Puppy Dog Barking: Why do dogs bark?

Many dog owners want their dogs to bark only when there is danger present. When someone is trying to break into your home, it is good to have a dog around. Not only may he scare off the intruder, your dog’s loud bark will alarm you that you should be on guard because something is wrong. However, dogs, unlike their owners, don’t consider barking to be a tool that should be used only under certain circumstances. Rather, dogs bark in order to get a message across to their owners. A dog’s bark is much like your voice: he uses it to communicate something to those people that he cares about. Unfortunately, it is hard to understand dogs, as they don’t speak our language. So, in order to comprehend why a dog is barking, we must take the context, our dog’s body language, and the circumstances that led to the vocalization into consideration.

So, how come dogs bark?

There are many different reasons why dogs bark. Many times, barking behavior varies among different breeds. Some dogs were bred to bark only under certain circumstances: when they consider a person or situation to be threatening. Specifically, this characterizes the guarding breeds, such as Rottweilers, Dobermans, and German Shepherds. Other dogs were bred to use barking as a tool to help their owners locate or pursue an object. For example, sporting breeds (Beagles and Bloodhounds) are used during hunting expeditions because they know that they need to howl in order to alert the hunter that the prey is nearby. Then, there are just some dogs that have turned barking into a hobby and enjoy to hear themselves yap. This is common among the various toy breeds.

Now, although dog barking is largely dependent upon the breed, there are certain circumstances under which any dog will bark, regardless of its breed. They are as follows:

  1. Your dog is feeling bored or lonesome.
  2. He is hungry, or is aware that it is mealtime.
  3. Something is astray, there is somebody lurking near or around the home.
  4. He wants you to play with him.
  5. He catches sight of another animal.
  6. He needs to relieve himself.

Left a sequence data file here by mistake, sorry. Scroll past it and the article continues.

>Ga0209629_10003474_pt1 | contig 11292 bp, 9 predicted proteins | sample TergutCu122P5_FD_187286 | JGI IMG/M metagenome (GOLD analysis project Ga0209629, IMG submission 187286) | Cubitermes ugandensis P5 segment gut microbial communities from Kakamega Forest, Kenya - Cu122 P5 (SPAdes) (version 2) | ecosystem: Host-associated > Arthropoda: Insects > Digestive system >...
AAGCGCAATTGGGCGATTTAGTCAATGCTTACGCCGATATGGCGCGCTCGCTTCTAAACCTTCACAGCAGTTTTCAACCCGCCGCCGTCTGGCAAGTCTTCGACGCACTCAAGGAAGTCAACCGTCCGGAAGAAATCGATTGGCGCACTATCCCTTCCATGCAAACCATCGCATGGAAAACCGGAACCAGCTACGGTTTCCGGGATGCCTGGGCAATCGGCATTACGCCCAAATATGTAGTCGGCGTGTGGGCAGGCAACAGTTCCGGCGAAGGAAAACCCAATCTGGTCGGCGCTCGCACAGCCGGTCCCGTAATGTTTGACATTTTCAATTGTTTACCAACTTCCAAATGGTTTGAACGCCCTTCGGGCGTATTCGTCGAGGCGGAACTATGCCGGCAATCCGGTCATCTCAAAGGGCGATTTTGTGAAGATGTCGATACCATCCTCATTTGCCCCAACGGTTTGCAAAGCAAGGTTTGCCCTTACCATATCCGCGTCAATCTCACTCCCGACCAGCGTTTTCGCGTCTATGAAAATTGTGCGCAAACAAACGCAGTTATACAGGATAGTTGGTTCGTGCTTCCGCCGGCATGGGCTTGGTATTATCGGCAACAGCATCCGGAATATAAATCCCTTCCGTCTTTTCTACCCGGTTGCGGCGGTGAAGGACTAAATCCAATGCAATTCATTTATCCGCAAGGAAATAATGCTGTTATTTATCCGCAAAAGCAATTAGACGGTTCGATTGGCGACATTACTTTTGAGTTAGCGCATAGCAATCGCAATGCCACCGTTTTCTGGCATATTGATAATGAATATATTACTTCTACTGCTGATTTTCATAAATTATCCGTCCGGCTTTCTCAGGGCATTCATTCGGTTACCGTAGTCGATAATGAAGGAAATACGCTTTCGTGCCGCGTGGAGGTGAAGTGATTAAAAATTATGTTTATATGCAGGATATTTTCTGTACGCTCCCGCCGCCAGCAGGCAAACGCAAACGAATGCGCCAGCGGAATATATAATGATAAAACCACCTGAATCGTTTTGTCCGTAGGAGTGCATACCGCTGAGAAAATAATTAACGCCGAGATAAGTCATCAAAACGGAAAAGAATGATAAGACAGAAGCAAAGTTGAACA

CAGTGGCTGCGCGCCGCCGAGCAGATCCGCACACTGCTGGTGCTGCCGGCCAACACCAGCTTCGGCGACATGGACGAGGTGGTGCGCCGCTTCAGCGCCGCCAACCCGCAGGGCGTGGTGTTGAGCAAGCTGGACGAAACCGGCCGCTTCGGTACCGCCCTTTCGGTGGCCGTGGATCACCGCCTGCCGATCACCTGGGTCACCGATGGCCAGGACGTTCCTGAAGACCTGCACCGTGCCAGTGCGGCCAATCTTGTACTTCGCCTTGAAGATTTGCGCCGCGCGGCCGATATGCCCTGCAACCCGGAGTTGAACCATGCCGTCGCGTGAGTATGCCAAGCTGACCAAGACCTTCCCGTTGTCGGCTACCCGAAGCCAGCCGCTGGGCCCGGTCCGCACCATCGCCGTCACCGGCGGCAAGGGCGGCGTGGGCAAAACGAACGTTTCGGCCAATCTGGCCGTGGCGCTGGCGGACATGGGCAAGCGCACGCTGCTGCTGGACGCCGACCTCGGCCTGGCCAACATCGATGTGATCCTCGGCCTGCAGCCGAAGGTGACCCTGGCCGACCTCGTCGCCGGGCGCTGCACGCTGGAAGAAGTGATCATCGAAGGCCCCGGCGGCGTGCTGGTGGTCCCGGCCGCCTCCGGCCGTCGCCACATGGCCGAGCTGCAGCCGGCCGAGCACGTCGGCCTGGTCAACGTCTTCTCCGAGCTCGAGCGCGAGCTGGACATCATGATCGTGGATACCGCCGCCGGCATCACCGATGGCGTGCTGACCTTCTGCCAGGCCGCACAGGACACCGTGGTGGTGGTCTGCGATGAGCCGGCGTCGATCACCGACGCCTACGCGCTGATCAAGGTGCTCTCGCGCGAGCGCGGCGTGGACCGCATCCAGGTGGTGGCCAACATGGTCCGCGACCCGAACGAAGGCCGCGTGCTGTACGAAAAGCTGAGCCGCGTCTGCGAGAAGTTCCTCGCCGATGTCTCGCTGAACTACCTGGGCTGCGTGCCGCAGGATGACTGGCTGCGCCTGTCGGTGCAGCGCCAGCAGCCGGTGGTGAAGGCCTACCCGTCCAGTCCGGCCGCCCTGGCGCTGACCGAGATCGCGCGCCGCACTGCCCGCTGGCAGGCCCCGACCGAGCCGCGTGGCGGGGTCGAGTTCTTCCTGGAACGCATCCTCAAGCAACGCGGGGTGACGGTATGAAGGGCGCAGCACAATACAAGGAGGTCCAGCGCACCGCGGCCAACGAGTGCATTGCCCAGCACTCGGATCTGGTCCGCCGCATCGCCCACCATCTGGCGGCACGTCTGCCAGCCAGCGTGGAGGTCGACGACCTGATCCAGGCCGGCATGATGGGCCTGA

Now, if you know that your dog is barking because of any of the above reasons, it would be impractical for you to try to stop him. Remember, it is normal for all canines to bark during certain times and situations. I’m sure that you were aware of this when you took your four legged friend home. Otherwise, if you wanted complete silence from your pet, I’d assume that you would have adopted a goldfish instead.

Dog Barking: Are You Training Your Dog to Bark?

Believe it or not, dogs can be very manipulative. Many times, dogs bark for very selfish reasons: they want to force you to do something in their favor. When this happens, not only is the barking uncalled for; it can become extremely annoying. However, remember this important fact: Dog training occurs each and every time you and your pooch interact. He learns from your reactions to his behavior.

Now, let me give you an example of how your dog can use his voice in order to try to manipulate you. Imagine the following scenario: you’re sitting on your couch, reading the newspaper after a long day of work. All you want to do is relax, but you’re rambunctious pooch wants to play. She picks up her toy, comes beside you, and drops it in your lap. You’re in the middle of reading and pay no attention. After a few seconds of being ignored, your dog is frustrated and gives your hand a nudge with her nose while letting out a loud bark. You glance at her, and she is already in the play-bow stance (she has her elbows close to the floor, bottom in the air, and she is wagging her tail), and is panting. You continue to ignore her and keep reading the paper. She begins to bark again, but this time her barking is continuous and very, very loud. She’s decided that she’s not letting up until she gets her own way. After a few minutes of her noise, you put down the paper, pick up her toy, and take her outside to play. Now that she has gotten your attention and what she wanted (to go outside and play), she has stopped barking.

I think that we all know that respect is a very important aspect of our relationships with our dogs. You respect your dog by taking good care of her even though you may be inconvenienced, giving her healthy and tasty food, and showing her affection. To deserve your respect, however, she must show reverence to you, too. Remember, your dog is not your equal. When you own a dog You are the boss, and your dog is the pet. The roles should never be reversed. Dogs, unlike young children, are most comfortable and best-behaved when they know that you are the leader who is in control. In order to be a pet that is happy, well-adjusted, and well-behaved, your dog must first respect your leadership.

Now, in the example above, the dog was obviously disrespecting her master. She was not trying to kindly persuade her owner to play with her; rather, she was harassing him for his attention. The owner, by caving into his dog’s bad behavior, reinforced her barking. How? Well, by giving his pooch what she wanted (attention and playtime outside) he Rewarded the dog barking. So, what did the dog learn as a result? That it is OK to bark anytime she wants to because, in order to get what she wants, all she must do is make a lot of noise until she achieves her goal.

As a dog owner, reinforcing negative behavior is one of the worse mistakes that you can make. Affection and play-times are necessary; however, they must be given according to Your terms. If you unintentionally teach your dog that she is able to get her own way by barking and being a nuisance, then she will develop a very bad habit. To prevent your pet from developing this, as well as other dog behavior problems, you must show her that it is you who are the boss and that you cannot be manipulated.